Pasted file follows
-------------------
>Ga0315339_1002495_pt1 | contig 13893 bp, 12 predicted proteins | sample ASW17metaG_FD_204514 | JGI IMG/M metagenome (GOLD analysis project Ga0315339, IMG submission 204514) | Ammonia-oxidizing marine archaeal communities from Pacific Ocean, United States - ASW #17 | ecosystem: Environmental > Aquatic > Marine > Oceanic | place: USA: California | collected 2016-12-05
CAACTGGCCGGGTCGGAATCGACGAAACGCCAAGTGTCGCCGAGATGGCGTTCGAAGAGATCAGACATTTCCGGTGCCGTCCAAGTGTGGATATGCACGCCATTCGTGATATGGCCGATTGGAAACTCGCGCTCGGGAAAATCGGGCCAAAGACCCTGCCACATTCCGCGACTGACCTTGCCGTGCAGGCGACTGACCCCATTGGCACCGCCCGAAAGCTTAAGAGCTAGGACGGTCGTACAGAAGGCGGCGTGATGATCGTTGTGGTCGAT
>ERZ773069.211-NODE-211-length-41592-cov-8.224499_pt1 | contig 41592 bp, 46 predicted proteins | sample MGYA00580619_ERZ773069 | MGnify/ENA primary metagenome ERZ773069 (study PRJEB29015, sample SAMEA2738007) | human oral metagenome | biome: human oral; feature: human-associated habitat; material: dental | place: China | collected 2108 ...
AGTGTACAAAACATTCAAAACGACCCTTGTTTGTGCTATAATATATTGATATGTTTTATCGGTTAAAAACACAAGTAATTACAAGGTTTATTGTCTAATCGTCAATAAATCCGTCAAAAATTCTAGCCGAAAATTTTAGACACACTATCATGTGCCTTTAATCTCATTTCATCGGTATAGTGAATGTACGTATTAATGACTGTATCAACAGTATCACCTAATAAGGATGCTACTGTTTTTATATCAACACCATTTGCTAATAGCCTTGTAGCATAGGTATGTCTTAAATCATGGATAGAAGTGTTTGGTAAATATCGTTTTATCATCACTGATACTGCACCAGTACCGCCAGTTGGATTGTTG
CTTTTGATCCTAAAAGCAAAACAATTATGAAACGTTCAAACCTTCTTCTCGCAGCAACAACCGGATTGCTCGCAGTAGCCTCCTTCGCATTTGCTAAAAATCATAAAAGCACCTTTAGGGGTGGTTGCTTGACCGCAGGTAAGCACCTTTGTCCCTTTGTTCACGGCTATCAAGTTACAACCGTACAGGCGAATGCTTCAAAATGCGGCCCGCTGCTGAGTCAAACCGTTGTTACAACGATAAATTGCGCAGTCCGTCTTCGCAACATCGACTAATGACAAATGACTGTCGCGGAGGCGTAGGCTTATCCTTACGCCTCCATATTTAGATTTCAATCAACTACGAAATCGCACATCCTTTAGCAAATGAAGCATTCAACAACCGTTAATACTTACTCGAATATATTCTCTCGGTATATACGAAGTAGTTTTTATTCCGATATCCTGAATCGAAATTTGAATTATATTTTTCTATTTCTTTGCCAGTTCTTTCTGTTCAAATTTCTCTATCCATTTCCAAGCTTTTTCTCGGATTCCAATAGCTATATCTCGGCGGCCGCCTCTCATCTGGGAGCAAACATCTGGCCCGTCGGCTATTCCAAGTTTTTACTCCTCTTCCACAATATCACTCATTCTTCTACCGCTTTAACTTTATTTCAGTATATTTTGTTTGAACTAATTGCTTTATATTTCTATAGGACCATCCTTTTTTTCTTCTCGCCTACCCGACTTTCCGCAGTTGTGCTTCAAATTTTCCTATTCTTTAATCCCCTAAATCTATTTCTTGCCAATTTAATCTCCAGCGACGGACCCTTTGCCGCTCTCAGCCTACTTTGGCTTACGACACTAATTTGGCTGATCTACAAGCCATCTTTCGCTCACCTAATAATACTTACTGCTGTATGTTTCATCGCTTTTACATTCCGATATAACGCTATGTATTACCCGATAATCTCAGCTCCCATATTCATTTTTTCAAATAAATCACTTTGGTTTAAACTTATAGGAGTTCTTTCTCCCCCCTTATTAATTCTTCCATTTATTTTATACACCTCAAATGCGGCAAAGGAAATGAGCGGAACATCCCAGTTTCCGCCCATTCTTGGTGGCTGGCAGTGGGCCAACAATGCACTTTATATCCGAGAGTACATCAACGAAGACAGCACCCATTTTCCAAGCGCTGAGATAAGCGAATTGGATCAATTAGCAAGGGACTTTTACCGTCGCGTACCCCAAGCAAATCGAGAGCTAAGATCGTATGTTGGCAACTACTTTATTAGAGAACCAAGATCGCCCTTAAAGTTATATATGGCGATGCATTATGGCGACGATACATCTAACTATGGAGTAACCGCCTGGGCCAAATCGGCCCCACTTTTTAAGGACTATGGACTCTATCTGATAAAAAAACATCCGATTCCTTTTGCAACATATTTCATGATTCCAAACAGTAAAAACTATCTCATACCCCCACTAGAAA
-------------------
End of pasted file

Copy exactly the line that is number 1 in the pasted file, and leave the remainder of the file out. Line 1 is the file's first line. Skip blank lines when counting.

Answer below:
>Ga0315339_1002495_pt1 | contig 13893 bp, 12 predicted proteins | sample ASW17metaG_FD_204514 | JGI IMG/M metagenome (GOLD analysis project Ga0315339, IMG submission 204514) | Ammonia-oxidizing marine archaeal communities from Pacific Ocean, United States - ASW #17 | ecosystem: Environmental > Aquatic > Marine > Oceanic | place: USA: California | collected 2016-12-05